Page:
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Song Samples / Digital Downloads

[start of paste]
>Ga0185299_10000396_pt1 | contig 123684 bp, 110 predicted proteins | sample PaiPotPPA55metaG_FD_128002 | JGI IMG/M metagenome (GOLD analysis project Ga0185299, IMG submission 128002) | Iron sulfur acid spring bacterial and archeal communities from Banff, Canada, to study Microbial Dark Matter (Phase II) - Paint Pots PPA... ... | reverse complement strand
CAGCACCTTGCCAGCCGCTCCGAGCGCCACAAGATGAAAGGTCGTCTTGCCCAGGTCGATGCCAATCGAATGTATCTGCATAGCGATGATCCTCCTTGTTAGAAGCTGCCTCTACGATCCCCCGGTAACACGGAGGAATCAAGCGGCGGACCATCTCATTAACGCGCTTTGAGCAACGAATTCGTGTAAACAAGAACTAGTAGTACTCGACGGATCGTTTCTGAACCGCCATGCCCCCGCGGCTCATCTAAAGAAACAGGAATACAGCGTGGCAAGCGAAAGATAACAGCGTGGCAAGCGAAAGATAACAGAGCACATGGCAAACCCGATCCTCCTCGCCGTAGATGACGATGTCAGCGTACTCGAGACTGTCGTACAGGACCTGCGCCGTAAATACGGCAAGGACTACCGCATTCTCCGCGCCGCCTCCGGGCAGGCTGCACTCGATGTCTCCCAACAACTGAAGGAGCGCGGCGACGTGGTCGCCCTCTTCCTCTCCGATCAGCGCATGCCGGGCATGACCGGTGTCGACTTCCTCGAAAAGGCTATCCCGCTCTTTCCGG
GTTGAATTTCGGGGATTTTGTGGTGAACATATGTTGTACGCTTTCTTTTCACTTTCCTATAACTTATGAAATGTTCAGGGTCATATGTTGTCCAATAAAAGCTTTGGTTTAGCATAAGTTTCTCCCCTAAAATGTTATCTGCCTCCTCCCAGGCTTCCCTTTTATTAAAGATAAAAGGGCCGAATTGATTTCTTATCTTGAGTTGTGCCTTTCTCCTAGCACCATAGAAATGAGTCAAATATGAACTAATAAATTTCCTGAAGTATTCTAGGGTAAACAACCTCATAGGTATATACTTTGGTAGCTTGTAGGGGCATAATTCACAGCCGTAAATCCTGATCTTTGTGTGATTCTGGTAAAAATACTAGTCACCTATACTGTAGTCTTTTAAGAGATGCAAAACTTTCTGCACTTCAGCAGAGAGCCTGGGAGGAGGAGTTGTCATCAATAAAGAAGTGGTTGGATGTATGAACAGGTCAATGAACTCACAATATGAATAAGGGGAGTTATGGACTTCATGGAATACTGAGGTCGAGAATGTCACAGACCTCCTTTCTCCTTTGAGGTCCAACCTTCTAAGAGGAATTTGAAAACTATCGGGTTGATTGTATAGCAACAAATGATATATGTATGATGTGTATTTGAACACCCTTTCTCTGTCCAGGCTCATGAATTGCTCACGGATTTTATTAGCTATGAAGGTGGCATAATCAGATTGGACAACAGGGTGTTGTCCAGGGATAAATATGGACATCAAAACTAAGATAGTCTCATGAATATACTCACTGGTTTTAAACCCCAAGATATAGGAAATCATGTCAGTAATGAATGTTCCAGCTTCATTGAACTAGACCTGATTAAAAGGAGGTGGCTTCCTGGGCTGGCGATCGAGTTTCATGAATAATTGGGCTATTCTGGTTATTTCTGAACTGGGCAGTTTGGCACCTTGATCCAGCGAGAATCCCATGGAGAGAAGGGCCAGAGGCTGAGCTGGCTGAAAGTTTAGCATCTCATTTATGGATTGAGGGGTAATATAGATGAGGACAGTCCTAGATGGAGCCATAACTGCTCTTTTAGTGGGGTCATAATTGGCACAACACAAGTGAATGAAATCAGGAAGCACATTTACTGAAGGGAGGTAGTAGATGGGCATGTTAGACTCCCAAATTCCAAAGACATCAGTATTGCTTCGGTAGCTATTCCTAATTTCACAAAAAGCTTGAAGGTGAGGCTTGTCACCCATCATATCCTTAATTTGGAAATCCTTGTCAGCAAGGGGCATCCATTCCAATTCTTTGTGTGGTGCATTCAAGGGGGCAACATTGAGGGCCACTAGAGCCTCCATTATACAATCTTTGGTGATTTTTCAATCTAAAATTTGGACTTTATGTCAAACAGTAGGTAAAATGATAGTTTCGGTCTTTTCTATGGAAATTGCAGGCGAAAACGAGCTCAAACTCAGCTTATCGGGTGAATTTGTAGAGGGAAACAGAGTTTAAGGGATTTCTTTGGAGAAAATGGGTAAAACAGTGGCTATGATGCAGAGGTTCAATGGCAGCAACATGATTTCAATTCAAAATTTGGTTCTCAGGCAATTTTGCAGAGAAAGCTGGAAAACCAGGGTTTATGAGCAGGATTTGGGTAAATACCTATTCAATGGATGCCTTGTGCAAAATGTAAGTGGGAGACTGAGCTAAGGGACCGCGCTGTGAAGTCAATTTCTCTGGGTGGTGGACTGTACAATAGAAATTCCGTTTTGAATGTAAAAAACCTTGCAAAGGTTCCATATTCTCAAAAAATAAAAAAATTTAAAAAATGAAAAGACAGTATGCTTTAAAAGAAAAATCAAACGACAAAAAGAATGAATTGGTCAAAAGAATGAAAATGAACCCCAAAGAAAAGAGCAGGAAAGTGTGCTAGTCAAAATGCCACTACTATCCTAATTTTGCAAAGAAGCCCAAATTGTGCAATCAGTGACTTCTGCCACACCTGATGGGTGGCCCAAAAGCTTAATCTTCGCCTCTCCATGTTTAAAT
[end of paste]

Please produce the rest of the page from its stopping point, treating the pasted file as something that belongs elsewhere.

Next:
Continuing on the Flying Saucer Attack reinstatement program that began with last year's new release Instru-mentals 2015 and the reissue earlier this year of FSA's 1995 LPs Further and Chorus, we arrive at the 1997's New Lands and 2000's Mirror. Following the chilled-out acoustic draughts blow-ing through both Further and Chorus, to say nothing of the folk-undertones in the 1996 EP release "Sally Free and Easy," it seemed that the direction for future FSA musics was clear: increased melodicism with more roots exposed in ever-cleaner productions, right? Uh, no. After what felt to be an extended wait, New Lands arrived in late '97, marking phase two of Flying Saucer Attack as an ostensible solo act for Dave Pearce. Fur-ther, New Lands presented a foreboding atmosphere, with coarse electric textures from the very top of the re-cord, as well as an unanticipated rubbery bottom and the implied physicality of such on several songs. These developments hardly implied a newfound peace of mind, as had been suggested by Further; instead, an encroaching darkness spreads out over side two of New Lands. Both "The Sea" and "Forever" conclude the album with a feeling of anything but accord; gla-cial floats that might seem placid in other contexts are enervated with jagged rhythms and teeming guitar textures, all of which seem to affirm our uneasy desire to cleave the skin from our bodies as being a perfect-ly acceptable plan. The highly palpable psychedel- is shadows of the debut Flying Saucer Attack album flicker throughout New Lands, albeit in a much altered form. The distance between albums only increased be-tween New Lands and Mirror — over two years this time, with only a cover version of Skip Spence's "good-bye world" opus, "Grey/Afro" coming between. Mirror arrived wrapped in a vibrant, multicolored cover de-signed by Savage Pencil — but the opening sequence of songs offered some of the quietest, most refined Fly-ing Saucer Attack songs committed to tape. The vio-lent spells of New Lands had given way to a flattened drone on the electric pieces "Space 1999," and "Is-lands" and "Dark Wind," while the glittering acoustics of "Suncatcher" and "Tides" highlighted an incredible fragility within the songs. Dave Pearce seemed to be further away in space than ever, a wispy presence over streamlined hard beats and loops of "Chemicals," and Mirror's second side. Particularly when considering the silence that followed, this impression makes Mir-ror a distressing encounter at times, though certainly one of the most enervating listens of the FSA catalog — quite an achievement, when the blinding sheets of previous phases are recalled! Mirror and the eventual Instrumentals 2015 show that following their manic first years, Flying Saucer Attack never stopped evolving. And now the vinyl artifacts are back among us — to be dug again....